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In "The Crucible" why do Giles and Francis want to talk to Danforth?

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curlyfries | Student, Grade 11 | eNotes Newbie

Posted October 26, 2009 at 9:50 AM via web

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In "The Crucible" why do Giles and Francis want to talk to Danforth?

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mrs-campbell | High School Teacher | (Level 1) Educator Emeritus

Posted October 26, 2009 at 10:01 AM (Answer #1)

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At the very end of act two, Giles and Danforth come to the Proctor household with some very dire news--both of their wives have been arrested for witchcraft, and taken to the jails.  They come just as Elizabeth, John's wife, is in the process of also being arrested.  Francis and Giles know that their wives are innocent, are desperate to try all that they can to get them out of jail.  Both of their wives are very old, and going to jail will be a great burden and trial on their health.  Giles's wife, Martha, was arrested because she told a man named Walcott that if he didn't start feeding his pigs, they'd all die; well, he didn't feed them and sure enough, they died.  So, they arrest her on suspicion that her words cursed his pigs. If there is a more ridiculous reason to be arrested, I don't know what it is, and Giles himself feels the injustice and horror of it all.  He wants to go talk to Danforth, and try to talk some sense into the guy, hoping that he will release his wife.  Francis's wife was arrested "for the supernatural murder of Goody Putnam's babies."  Somehow, the courts think that the kind, pious Rebecca Nurse cursed Goody Putnam's babies, making them all die at birth.  Francis wants to talk to Danforth and convince him that his wife is innocent.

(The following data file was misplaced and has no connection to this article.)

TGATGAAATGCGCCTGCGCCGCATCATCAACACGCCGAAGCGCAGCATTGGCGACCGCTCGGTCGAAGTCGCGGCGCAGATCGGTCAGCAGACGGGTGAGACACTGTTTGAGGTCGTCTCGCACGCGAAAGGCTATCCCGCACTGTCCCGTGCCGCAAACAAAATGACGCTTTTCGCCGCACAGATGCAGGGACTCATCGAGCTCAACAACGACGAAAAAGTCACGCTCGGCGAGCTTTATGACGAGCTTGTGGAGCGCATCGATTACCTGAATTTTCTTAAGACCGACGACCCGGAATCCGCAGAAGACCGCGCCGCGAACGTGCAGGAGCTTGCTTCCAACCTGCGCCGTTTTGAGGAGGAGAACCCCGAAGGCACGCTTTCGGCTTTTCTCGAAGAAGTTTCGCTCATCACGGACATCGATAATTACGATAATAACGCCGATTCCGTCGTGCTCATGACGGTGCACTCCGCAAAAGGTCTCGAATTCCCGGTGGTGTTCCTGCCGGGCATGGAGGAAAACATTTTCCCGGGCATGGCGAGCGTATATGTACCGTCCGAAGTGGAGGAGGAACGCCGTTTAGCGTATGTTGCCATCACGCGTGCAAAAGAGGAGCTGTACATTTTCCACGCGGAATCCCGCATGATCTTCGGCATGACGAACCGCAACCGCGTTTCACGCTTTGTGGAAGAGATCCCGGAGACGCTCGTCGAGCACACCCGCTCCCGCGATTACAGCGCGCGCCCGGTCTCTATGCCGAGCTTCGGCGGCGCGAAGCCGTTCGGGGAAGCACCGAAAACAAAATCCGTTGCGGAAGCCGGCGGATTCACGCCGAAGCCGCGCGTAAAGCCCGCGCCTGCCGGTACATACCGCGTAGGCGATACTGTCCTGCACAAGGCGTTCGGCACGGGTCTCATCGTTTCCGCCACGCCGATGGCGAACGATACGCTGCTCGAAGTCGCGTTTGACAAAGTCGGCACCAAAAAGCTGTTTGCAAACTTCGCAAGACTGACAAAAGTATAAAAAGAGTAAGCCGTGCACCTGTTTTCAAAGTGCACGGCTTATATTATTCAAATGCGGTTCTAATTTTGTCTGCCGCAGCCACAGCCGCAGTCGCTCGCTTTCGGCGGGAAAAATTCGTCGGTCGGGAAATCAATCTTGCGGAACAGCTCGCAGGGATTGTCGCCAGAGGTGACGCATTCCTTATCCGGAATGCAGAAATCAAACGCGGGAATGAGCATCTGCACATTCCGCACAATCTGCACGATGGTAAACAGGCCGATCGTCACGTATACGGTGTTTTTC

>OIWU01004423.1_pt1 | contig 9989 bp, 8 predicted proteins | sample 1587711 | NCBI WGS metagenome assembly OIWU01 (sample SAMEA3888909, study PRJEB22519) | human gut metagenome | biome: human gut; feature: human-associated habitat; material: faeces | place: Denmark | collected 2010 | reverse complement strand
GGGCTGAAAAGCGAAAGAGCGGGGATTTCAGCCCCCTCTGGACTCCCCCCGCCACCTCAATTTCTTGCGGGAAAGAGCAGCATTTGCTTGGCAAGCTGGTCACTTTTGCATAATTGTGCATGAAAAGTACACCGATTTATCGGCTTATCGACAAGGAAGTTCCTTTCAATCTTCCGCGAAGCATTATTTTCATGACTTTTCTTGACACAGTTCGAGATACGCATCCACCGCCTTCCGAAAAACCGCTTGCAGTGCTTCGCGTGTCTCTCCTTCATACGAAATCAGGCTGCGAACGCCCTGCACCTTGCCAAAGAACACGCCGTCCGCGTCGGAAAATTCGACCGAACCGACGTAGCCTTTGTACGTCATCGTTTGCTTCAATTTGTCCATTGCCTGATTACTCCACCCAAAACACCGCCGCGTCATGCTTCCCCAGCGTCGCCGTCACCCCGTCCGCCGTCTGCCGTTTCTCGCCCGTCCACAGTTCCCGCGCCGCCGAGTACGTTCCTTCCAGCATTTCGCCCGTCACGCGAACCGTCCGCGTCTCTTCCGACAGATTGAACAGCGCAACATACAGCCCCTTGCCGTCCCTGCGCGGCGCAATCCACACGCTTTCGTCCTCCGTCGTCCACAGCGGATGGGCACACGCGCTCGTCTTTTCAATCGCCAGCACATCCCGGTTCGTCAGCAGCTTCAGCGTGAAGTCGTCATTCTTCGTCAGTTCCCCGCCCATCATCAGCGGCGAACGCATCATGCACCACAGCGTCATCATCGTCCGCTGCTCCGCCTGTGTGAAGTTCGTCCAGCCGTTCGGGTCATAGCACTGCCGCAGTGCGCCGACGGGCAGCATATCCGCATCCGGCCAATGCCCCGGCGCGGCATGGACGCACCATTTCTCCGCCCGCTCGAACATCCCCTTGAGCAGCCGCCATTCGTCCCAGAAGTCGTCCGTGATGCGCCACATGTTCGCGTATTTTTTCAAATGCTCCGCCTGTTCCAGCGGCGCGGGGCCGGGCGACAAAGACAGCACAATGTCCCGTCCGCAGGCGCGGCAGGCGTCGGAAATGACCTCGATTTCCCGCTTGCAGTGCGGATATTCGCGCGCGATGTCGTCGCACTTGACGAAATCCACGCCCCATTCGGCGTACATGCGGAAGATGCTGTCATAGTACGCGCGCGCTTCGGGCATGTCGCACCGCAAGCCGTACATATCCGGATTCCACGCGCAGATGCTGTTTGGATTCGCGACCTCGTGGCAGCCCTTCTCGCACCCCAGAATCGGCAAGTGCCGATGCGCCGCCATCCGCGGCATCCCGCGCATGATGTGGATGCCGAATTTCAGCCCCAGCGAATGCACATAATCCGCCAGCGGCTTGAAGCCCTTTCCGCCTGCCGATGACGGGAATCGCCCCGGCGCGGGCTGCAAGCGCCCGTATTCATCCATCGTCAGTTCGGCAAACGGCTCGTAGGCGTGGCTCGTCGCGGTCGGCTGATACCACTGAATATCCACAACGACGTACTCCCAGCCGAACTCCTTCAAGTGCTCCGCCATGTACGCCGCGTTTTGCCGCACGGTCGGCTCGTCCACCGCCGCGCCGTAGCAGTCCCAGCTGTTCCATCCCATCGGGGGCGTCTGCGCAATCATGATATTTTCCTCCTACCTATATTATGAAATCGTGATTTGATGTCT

So, at the beginning of act three, all three men (John, Francis, Giles) go to the courts, armed for argument and battle, in order to try to get their wives exhonerated and released from the jails.  As the act progresses, you will see how each of their attempts fail, and how in the end, the courts, in all of their illogical rationale, win that battle.  I hope that those thoughts helped; good luck!

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